Fortunately, as you practice traveling down new pathways, you naturally weaken old pathways.5 As you think similar thoughts and feel similar feelings, you either create new habits and beliefs or solidify old ones. Eventually, through repetition and feeling intensity, your new habits run on autopilot.6 For example, if you consciously focus on exercising four times a week by reviewing your goals daily, talking to others for support, visualizing your success, getting to bed early, and meeting with a fitness trainer weekly, you rewire your new habit of exercise. However, if you don’t consciously direct your mind’s attention onto your exercise goal, you will find your strongest existing patterns of sleeping-in will run on autopilot. Existing and often undesired automatic habits drive your brain, body, and behavior. Nevertheless, over time and under the right conditions, you can change old habits and create the habit of lasting happiness.

You might be asking, if my brain is changed as easily as overheating a plastic container in the microwave, why is it so hard to stick to a goal, new diet, fitness program or stop a habit of self sabotage?

Path of Least Resistance

Most people live on autopilot most of the time. This is because our neural pathways operate under the law of least effort, or the path of least resistance. The most worn path is the strongest and easiest to travel. It’s like traveling down a super highway or Olympic mogul ski run. It allows you to conserve mental energy and respond quickly to your life experiences. This type of automatic conditioning can be seen in the body memory of professional athletes or top piano players. It can also be seen the last time you drove home from work yet didn’t recall the entire trip.

The simple truth of the matter is that most people are not aware that they are recycling yesterday’s old news. It has been said that by the time we are 35 years old, up to 90% of what we think, feel and do is recycled from our past. At first blush this can sound a bit depressing. It is true, we are creatures of habit and as such tend to take the path of least resistance whenever possible. We develop beliefs and habits of behavior pertaining to our relationships, money, career, health, driving, dressing, fitness and our bodies. We then look to confirm and validate these beliefs in our everyday experiences. Habits are helpful in the case of driving a car, mastering a work skill or learning a computer program, however they can be highly limiting when applied to our relationships, bodies or happiness levels. This is one reason why many people set the same goals each year about getting fit and eating healthy. Rest assured, change is absolutely possible, yet in order to stop recycling old habits of eating or exercising you need to understand how to rewire your brain.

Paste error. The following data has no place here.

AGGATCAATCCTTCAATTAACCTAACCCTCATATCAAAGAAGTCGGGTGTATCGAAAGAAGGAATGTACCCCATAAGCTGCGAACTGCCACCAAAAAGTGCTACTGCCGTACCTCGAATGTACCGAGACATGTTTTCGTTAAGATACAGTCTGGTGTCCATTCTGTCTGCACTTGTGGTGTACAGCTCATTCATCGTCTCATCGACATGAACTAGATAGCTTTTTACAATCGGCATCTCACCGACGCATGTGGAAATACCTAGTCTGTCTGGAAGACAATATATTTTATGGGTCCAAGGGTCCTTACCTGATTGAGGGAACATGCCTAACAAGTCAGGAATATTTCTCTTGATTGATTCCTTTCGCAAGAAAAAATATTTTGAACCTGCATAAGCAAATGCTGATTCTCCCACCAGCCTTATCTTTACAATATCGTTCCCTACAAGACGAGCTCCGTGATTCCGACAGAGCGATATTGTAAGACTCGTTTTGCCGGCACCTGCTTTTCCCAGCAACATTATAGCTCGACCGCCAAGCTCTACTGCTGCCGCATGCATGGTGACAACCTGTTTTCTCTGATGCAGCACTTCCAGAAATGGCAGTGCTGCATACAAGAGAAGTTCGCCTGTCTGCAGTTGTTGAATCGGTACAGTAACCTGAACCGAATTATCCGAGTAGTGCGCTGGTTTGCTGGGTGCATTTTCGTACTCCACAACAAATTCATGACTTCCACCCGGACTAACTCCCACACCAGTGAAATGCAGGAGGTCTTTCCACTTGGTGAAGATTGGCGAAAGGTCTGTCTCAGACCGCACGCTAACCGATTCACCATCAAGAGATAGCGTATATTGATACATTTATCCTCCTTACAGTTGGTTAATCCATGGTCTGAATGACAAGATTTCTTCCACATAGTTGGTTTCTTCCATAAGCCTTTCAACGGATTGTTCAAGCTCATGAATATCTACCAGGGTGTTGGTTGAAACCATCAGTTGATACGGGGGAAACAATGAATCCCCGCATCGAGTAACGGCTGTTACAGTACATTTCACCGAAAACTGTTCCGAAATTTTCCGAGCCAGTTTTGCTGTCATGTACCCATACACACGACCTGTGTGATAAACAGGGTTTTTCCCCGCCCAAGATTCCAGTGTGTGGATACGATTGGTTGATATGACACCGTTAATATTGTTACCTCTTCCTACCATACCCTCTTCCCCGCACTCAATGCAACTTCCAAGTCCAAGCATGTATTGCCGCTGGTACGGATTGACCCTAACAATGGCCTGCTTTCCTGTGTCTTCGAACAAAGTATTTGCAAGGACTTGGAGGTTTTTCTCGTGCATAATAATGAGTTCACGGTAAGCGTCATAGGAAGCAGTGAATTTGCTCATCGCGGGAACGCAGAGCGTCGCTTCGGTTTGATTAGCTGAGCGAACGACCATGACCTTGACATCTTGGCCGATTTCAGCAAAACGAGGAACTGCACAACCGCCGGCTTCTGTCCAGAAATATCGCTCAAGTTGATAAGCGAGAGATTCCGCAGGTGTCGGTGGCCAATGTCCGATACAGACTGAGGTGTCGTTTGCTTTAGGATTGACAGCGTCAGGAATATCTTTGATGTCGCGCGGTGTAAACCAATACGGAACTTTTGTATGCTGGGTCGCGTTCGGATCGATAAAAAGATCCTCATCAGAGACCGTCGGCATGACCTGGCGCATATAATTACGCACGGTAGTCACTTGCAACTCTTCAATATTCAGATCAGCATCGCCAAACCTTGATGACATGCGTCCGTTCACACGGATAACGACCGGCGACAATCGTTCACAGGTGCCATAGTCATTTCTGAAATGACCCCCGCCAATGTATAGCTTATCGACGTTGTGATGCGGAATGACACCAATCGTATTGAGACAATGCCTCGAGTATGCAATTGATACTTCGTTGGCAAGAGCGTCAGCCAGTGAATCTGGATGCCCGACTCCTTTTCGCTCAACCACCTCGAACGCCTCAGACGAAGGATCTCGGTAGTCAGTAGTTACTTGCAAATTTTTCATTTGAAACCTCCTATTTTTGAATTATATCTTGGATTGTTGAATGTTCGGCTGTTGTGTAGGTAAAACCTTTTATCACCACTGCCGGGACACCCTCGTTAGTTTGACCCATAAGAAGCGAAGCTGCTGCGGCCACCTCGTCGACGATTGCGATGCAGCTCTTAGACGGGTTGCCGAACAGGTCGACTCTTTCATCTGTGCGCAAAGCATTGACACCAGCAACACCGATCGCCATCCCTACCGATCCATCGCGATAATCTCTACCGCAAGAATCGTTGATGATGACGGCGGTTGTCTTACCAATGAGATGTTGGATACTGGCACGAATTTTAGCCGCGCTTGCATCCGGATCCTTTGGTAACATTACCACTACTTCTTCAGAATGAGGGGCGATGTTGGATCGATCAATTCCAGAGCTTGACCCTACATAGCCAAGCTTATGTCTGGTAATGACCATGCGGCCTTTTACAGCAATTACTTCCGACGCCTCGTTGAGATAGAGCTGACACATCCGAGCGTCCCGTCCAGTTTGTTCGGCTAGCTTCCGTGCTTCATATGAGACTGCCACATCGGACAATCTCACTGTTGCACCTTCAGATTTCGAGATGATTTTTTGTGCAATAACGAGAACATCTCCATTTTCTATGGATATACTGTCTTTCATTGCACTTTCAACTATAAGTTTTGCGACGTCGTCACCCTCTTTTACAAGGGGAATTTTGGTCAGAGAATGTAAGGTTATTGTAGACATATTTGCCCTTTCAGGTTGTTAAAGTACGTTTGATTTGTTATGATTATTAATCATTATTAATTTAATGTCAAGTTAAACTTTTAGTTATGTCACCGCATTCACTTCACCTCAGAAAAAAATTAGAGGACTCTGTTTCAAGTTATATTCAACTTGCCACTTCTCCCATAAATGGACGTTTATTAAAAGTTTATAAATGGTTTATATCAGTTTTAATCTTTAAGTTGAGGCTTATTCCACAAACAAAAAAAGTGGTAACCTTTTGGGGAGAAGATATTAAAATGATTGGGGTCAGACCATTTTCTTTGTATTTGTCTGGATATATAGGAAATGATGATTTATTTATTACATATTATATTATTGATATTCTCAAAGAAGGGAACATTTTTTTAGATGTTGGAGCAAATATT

As you look at forming new neural pathways you’re going to confront your existing beliefs that keep your current neural pathways in place. If we look at creating new neural pathways for feeling happier as an example, you will likely be examining beliefs that are keeping you stressed and unhappy. Beliefs play a central role in maintaining your patterns of stress or happiness.

What Are Beliefs?

Beliefs are often regarded in your mind as the truth or facts of a situation. In reality, they are thoughts you have been thinking and emotions you have been feeling over and over. They are strong opinions at best. But they aren’t necessarily right or wrong.

They are based on experiences from your past that have been validated repeatedly over the years by similar new experiences. For instance, if you grew up with parents who didn’t show much physical affection, you may have developed the belief that displaying affection in public is not how proper couples should act. As you get older and begin to date, you may notice feeling uncomfortable when your boyfriend/girlfriend tries to put an arm around you, hold your hand, or kiss in public. You may not even be sure why you feel so uncomfortable, but in your mind you believe it’s wrong and improper to be affectionate in public. This belief may cause a lot of tension in your relationships.

Interestingly, beliefs are typically not even based on facts of the experiences but rather interpretations of the facts. In any given situation, there are the facts and then there are your interpretations. Generally, these two factors are very different. This is why five children growing up in the same family can have five different interpretations of their childhood experiences. Most often we live out of our interpretations as if they were the facts. This is where we get into trouble.

Let’s return to the example of your parents who didn’t show physical affection. There is a multitude of reasons why they might not have shown affection. These reasons typically have more to do with the health of their connection and communication than with any ideal of morality or right/wrong behavior regarding public displays of affection. If you don’t question or examine the interpretations that form this belief, then you will likely stay stuck in the belief as if it were the truth or facts about how to act when in a relationship. Consequently, you may never experience the magic of a romantic walk on the beach holding your partner’s hand.